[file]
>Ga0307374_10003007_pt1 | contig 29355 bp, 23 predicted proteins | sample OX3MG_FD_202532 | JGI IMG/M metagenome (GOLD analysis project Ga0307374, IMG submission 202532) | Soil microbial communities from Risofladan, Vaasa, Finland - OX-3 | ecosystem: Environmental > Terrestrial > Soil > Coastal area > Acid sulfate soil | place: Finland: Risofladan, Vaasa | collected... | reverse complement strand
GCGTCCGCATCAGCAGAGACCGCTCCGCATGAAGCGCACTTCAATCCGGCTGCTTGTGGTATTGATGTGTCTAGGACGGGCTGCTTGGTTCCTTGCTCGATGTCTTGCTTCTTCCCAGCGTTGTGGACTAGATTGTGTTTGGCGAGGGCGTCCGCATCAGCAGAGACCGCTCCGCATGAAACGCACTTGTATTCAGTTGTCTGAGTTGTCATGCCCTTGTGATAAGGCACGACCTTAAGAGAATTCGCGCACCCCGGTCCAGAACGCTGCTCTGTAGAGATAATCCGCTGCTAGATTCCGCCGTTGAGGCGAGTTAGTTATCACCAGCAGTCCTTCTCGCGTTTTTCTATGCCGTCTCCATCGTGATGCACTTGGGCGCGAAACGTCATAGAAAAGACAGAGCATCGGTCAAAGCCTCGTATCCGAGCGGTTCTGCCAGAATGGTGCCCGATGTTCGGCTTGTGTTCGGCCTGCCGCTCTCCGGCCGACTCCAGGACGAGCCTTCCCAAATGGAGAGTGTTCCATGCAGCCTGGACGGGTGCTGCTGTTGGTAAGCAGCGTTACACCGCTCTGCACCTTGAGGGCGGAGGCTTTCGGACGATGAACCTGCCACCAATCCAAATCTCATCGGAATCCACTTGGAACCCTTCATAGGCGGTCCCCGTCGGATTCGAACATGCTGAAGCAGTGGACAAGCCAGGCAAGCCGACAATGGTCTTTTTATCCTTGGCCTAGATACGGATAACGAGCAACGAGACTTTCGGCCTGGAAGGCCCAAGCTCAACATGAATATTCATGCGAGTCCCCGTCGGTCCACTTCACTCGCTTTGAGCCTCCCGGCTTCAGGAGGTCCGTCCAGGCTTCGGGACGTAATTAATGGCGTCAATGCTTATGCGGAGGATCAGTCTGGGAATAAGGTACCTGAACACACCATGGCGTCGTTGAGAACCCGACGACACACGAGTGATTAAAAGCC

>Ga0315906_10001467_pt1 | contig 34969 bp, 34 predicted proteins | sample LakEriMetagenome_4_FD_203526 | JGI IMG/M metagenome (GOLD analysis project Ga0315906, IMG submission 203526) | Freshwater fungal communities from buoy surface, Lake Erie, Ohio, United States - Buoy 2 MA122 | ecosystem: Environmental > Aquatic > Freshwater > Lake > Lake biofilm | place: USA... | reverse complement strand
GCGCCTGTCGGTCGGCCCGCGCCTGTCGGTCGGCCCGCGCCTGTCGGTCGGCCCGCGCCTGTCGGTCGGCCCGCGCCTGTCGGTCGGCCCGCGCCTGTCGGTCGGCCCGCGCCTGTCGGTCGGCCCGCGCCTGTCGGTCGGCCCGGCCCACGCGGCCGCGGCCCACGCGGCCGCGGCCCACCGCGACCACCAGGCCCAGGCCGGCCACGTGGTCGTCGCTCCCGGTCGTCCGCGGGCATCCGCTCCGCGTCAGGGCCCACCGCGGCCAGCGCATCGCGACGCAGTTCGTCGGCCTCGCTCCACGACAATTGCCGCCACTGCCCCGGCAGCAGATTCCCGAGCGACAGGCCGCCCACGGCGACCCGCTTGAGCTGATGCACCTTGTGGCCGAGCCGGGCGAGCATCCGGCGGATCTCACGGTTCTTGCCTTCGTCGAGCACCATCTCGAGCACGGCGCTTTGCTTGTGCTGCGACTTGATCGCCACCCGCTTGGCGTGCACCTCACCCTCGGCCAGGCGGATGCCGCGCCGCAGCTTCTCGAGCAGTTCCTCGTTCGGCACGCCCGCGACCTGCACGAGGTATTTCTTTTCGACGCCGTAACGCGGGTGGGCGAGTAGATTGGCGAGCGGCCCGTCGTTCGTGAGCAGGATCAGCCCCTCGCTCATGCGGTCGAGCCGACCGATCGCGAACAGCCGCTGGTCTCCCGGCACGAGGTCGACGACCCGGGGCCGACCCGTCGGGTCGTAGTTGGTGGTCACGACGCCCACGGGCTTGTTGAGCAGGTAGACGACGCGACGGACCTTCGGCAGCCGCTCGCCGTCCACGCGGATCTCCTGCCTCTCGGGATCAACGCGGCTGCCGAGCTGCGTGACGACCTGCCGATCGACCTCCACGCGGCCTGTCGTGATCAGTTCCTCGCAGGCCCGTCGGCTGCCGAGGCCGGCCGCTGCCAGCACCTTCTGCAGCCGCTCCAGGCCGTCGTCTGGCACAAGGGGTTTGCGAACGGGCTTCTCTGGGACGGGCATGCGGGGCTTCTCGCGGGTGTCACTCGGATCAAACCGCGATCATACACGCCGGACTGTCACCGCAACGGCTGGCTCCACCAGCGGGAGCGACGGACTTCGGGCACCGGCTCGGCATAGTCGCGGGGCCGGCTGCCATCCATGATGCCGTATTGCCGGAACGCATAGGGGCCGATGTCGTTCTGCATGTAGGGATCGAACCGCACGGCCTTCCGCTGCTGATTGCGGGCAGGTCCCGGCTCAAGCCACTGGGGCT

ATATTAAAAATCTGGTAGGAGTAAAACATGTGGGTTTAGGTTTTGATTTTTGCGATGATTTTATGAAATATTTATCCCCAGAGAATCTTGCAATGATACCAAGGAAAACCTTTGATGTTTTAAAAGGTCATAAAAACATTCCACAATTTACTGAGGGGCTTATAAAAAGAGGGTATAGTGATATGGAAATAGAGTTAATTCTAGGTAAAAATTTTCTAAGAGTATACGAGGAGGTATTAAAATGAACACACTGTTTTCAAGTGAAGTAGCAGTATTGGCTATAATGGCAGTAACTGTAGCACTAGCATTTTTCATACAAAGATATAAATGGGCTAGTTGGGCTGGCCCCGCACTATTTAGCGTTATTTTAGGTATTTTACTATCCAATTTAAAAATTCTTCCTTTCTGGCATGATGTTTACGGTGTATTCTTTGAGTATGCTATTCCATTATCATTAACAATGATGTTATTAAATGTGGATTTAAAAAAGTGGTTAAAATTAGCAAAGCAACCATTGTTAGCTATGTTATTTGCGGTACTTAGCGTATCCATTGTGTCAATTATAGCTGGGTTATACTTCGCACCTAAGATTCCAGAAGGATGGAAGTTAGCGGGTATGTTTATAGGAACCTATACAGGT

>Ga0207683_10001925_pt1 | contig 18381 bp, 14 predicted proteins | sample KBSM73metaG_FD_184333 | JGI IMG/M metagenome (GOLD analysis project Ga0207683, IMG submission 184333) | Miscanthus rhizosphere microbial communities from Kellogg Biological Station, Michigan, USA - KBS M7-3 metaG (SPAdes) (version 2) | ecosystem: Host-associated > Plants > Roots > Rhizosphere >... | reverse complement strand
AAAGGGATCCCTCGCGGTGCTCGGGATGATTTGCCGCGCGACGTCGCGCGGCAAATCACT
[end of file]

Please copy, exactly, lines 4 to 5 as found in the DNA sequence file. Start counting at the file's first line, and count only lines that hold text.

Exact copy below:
GCGCCTGTCGGTCGGCCCGCGCCTGTCGGTCGGCCCGCGCCTGTCGGTCGGCCCGCGCCTGTCGGTCGGCCCGCGCCTGTCGGTCGGCCCGCGCCTGTCGGTCGGCCCGCGCCTGTCGGTCGGCCCGCGCCTGTCGGTCGGCCCGGCCCACGCGGCCGCGGCCCACGCGGCCGCGGCCCACCGCGACCACCAGGCCCAGGCCGGCCACGTGGTCGTCGCTCCCGGTCGTCCGCGGGCATCCGCTCCGCGTCAGGGCCCACCGCGGCCAGCGCATCGCGACGCAGTTCGTCGGCCTCGCTCCACGACAATTGCCGCCACTGCCCCGGCAGCAGATTCCCGAGCGACAGGCCGCCCACGGCGACCCGCTTGAGCTGATGCACCTTGTGGCCGAGCCGGGCGAGCATCCGGCGGATCTCACGGTTCTTGCCTTCGTCGAGCACCATCTCGAGCACGGCGCTTTGCTTGTGCTGCGACTTGATCGCCACCCGCTTGGCGTGCACCTCACCCTCGGCCAGGCGGATGCCGCGCCGCAGCTTCTCGAGCAGTTCCTCGTTCGGCACGCCCGCGACCTGCACGAGGTATTTCTTTTCGACGCCGTAACGCGGGTGGGCGAGTAGATTGGCGAGCGGCCCGTCGTTCGTGAGCAGGATCAGCCCCTCGCTCATGCGGTCGAGCCGACCGATCGCGAACAGCCGCTGGTCTCCCGGCACGAGGTCGACGACCCGGGGCCGACCCGTCGGGTCGTAGTTGGTGGTCACGACGCCCACGGGCTTGTTGAGCAGGTAGACGACGCGACGGACCTTCGGCAGCCGCTCGCCGTCCACGCGGATCTCCTGCCTCTCGGGATCAACGCGGCTGCCGAGCTGCGTGACGACCTGCCGATCGACCTCCACGCGGCCTGTCGTGATCAGTTCCTCGCAGGCCCGTCGGCTGCCGAGGCCGGCCGCTGCCAGCACCTTCTGCAGCCGCTCCAGGCCGTCGTCTGGCACAAGGGGTTTGCGAACGGGCTTCTCTGGGACGGGCATGCGGGGCTTCTCGCGGGTGTCACTCGGATCAAACCGCGATCATACACGCCGGACTGTCACCGCAACGGCTGGCTCCACCAGCGGGAGCGACGGACTTCGGGCACCGGCTCGGCATAGTCGCGGGGCCGGCTGCCATCCATGATGCCGTATTGCCGGAACGCATAGGGGCCGATGTCGTTCTGCATGTAGGGATCGAACCGCACGGCCTTCCGCTGCTGATTGCGGGCAGGTCCCGGCTCAAGCCACTGGGGCT

ATATTAAAAATCTGGTAGGAGTAAAACATGTGGGTTTAGGTTTTGATTTTTGCGATGATTTTATGAAATATTTATCCCCAGAGAATCTTGCAATGATACCAAGGAAAACCTTTGATGTTTTAAAAGGTCATAAAAACATTCCACAATTTACTGAGGGGCTTATAAAAAGAGGGTATAGTGATATGGAAATAGAGTTAATTCTAGGTAAAAATTTTCTAAGAGTATACGAGGAGGTATTAAAATGAACACACTGTTTTCAAGTGAAGTAGCAGTATTGGCTATAATGGCAGTAACTGTAGCACTAGCATTTTTCATACAAAGATATAAATGGGCTAGTTGGGCTGGCCCCGCACTATTTAGCGTTATTTTAGGTATTTTACTATCCAATTTAAAAATTCTTCCTTTCTGGCATGATGTTTACGGTGTATTCTTTGAGTATGCTATTCCATTATCATTAACAATGATGTTATTAAATGTGGATTTAAAAAAGTGGTTAAAATTAGCAAAGCAACCATTGTTAGCTATGTTATTTGCGGTACTTAGCGTATCCATTGTGTCAATTATAGCTGGGTTATACTTCGCACCTAAGATTCCAGAAGGATGGAAGTTAGCGGGTATGTTTATAGGAACCTATACAGGT